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Avert Cyber Attacks With Proactive Endpoint Hardening

A guide to achieve the speed you need to stay secure

A vulnerability has been exposed. Attackers will need only seven days to weaponize it. Your secret to averting cyber attacks?    

Powerful, proactive endpoint hardening that remediates zero-day vulnerabilities within 24 hours and critical vulnerabilities within 72 hours.

Patch management, configuration drift, software deployment — these challenges bleed organizations of resources, take mind-numbing amounts of time to handle, and distract IT leaders from the strategy and innovation they should be focusing on.

These factors (particularly patch management) are among the biggest sources of risk a company faces.

When adversaries need just seven days to weaponize a vulnerability, the clock effectively starts the moment the vulnerability is disclosed. 

Now more than ever, IT organizations need to consider how to increase the velocity and agility of their operations to manage these risks. 

  • 22k vulnerabilities disclosed per year

  • 7 days on average to weaponize

  • 102 days on average to deploy critical patches

The correct response to these challenges is cyber hygiene, with an emphasis on endpoint hardening. The Center for Internet Security (CIS) defines cyber hygiene as a set of baseline practices that preemptively protect organizations from cyber threats. Cyber hygiene has to cover every device in your ecosystem, whether it’s on-premises or remote, so the implementation can be more difficult than the theory. 

To help, CIS has provided an authoritative set of controls to assist organizations with evaluating and planning their cyber hygiene. This gives us all a clear set of guidelines, though the specific tools for putting these concepts into place are up to companies to source.

Automox has stepped in with a new Endpoint Hardening Maturity Matrix, which helps companies understand their path to be able to act faster than their adversaries. It is a natural complement to Automox’s endpoint hardening cyber hygiene platform, which addresses several of the most important CIS Controls® and gives organizations a complete, cloud-native solution. 

We also introduce new guidance on the velocity required for organizations to proactively harden their systems — what we refer to as a 24/72 threshold to harden your corporate endpoints once a vulnerability is disclosed. This clearly defines what SecOps and IT organizations should be working toward.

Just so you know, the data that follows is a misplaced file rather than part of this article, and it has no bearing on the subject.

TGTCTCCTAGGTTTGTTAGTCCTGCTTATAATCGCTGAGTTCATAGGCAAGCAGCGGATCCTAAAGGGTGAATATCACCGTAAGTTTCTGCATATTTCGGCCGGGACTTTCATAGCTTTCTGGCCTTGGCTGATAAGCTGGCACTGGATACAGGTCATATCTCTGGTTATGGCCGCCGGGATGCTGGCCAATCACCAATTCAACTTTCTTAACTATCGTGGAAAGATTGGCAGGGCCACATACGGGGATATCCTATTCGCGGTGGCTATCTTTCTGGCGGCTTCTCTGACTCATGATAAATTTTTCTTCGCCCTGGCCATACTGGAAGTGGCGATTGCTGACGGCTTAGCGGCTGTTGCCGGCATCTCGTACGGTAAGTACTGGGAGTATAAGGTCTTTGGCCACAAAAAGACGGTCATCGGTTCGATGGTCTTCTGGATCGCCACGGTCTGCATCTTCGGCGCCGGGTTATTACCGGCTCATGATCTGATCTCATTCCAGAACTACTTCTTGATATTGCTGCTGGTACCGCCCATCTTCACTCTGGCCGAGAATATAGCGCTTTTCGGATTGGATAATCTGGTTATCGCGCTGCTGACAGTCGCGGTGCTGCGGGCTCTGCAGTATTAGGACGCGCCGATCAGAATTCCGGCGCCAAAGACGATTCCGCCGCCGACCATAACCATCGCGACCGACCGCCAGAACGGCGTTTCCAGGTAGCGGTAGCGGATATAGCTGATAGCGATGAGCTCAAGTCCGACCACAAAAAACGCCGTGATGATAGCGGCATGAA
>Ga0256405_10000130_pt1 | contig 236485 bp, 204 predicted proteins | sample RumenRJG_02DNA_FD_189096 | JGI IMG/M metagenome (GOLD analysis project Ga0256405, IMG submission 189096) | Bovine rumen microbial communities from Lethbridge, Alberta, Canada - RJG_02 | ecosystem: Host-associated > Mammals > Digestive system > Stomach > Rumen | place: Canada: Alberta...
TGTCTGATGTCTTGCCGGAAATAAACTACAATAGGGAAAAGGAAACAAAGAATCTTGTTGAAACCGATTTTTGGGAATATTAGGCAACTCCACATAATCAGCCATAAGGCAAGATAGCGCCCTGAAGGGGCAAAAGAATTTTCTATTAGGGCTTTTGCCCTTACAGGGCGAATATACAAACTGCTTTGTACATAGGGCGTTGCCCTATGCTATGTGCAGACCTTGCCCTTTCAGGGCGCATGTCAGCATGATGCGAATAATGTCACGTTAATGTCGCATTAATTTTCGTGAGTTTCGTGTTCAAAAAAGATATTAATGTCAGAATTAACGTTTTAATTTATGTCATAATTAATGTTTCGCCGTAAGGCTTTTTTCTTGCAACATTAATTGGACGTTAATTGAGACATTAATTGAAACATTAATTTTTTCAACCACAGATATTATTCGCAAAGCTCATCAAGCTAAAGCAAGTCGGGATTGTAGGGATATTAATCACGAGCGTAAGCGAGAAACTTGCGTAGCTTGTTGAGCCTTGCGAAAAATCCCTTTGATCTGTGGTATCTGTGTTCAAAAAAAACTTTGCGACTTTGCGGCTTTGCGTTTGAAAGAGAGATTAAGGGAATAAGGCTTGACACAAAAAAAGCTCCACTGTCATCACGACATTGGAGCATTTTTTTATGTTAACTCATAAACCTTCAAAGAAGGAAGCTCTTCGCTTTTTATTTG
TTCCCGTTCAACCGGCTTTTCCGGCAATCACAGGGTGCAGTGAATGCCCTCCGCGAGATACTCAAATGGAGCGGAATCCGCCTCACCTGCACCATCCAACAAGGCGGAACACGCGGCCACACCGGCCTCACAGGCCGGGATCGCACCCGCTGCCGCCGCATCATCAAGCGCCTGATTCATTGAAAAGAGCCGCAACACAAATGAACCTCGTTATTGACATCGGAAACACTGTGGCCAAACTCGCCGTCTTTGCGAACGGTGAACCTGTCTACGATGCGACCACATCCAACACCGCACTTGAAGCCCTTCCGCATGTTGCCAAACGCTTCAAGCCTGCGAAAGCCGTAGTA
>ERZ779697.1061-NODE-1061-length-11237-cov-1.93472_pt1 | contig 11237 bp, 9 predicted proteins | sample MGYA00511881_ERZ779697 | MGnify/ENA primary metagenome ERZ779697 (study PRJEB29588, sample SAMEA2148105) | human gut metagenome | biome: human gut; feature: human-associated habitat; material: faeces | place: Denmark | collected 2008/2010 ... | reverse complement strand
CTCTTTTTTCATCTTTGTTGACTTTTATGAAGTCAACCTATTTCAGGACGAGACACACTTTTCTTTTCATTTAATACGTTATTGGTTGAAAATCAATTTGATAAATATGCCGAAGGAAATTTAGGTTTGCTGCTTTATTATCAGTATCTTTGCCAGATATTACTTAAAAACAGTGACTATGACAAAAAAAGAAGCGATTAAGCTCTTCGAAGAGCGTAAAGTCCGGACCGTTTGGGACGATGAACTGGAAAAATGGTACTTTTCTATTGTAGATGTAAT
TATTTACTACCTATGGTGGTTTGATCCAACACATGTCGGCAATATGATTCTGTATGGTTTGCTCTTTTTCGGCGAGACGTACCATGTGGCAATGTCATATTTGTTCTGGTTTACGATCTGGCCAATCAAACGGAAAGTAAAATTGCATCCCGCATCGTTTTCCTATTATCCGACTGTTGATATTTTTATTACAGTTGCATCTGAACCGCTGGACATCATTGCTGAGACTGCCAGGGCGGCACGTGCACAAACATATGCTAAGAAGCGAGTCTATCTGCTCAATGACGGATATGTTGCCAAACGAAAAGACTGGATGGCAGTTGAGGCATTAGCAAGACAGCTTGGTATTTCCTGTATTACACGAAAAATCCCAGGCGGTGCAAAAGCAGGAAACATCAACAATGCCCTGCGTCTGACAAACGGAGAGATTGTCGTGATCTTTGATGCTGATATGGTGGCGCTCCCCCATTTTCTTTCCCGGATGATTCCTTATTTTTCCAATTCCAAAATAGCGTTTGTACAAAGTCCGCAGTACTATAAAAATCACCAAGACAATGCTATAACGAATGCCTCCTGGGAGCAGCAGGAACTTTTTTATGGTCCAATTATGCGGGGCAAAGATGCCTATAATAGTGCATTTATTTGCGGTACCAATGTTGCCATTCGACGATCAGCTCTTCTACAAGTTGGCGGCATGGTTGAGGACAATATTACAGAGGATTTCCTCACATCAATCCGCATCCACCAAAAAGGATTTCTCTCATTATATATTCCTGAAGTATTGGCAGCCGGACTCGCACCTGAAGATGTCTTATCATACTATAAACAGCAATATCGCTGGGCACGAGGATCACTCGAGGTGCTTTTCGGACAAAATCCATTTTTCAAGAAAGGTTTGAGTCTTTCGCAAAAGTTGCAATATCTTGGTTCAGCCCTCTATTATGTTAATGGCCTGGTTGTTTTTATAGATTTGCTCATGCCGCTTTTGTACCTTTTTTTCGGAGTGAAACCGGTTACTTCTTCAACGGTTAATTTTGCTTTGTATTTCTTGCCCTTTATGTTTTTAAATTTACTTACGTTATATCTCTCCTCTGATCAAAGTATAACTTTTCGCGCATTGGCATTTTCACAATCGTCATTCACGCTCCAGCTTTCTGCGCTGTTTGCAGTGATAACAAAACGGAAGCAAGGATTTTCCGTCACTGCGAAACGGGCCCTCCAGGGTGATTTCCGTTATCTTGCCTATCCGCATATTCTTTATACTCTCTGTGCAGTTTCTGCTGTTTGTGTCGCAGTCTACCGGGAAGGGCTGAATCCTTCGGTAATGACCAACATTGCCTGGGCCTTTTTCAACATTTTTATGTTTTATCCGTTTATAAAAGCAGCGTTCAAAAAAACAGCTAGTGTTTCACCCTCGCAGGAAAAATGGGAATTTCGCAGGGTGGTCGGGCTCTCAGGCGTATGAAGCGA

Throughout, our principles integrate the best practices offered by the CIS (and others), as well as our own firsthand data and client experiences.

  • 6 in 10 security practitioners lack context on the business impacts of a breach.

  • 44% of cybersecurity professionals are not confident that their organization can avoid a breach.

  • More than 2/3 of security teams admit taking a month or more to fix known software vulnerabilities.

  • 74% of companies feel that they can’t patch fast enough because they lack the staff resources.

By the end, you’ll see your way to impactful cyber hygiene, with the emphasis on endpoint hardening, and you’ll have the necessary tools in front of you to implement it.

How fast do you really need to move? Data shows that adversaries weaponize vulnerabilities within seven days ― typically, that is roughly 15 times faster than organizations are acting.

Clearly, to achieve a sustainable cyber hygiene posture, organizations need to focus on the velocity of their endpoint hardening. Speed is essential to a proactive stance. 

Bottom line: Zero-day vulnerabilities need to be patched within 24 hours and all other critical vulnerabilities within 72 hours. This is the 24/72 endpoint hardening threshold. Outside this threshold, hardening increasingly becomes a reactive exercise with little to no pre-incursion value.

Zero-day incursions are the statistical exception rather than the rule, since they account for less than one-tenth of 1% of the 20,000-plus vulnerabilities that we see accumulating year over year. But when they do occur, the response window is 24 hours from the time of disclosure. 

This 24-hour threshold for zero-day vulnerabilities is the new norm for establishing a true, all-encompassing cyber hygiene practice.

Today, the rise of patch management and related challenges coincides with many companies’ broader adoption of digital transformation plans. This is both an opportunity and a problem. On one hand, many companies are (rightly) disposed to adopting cloud-native solutions, automating legacy processes, and rethinking their IT ecosystems; on the other, they are often so strapped for resources during this time of transition that cyber hygiene gets pushed down to a secondary priority ― until it comes back to haunt them. 

This is why Automox talks so much about how cyber hygiene makes you a smaller, faster target: You don’t have to invest in so much cumbersome armor, which lightens your security load. In our experience, organizations can sidestep up to 80–90% of cyber threats with good cyber hygiene ― allowing them to focus on the strategy and transformations that will help their business thrive.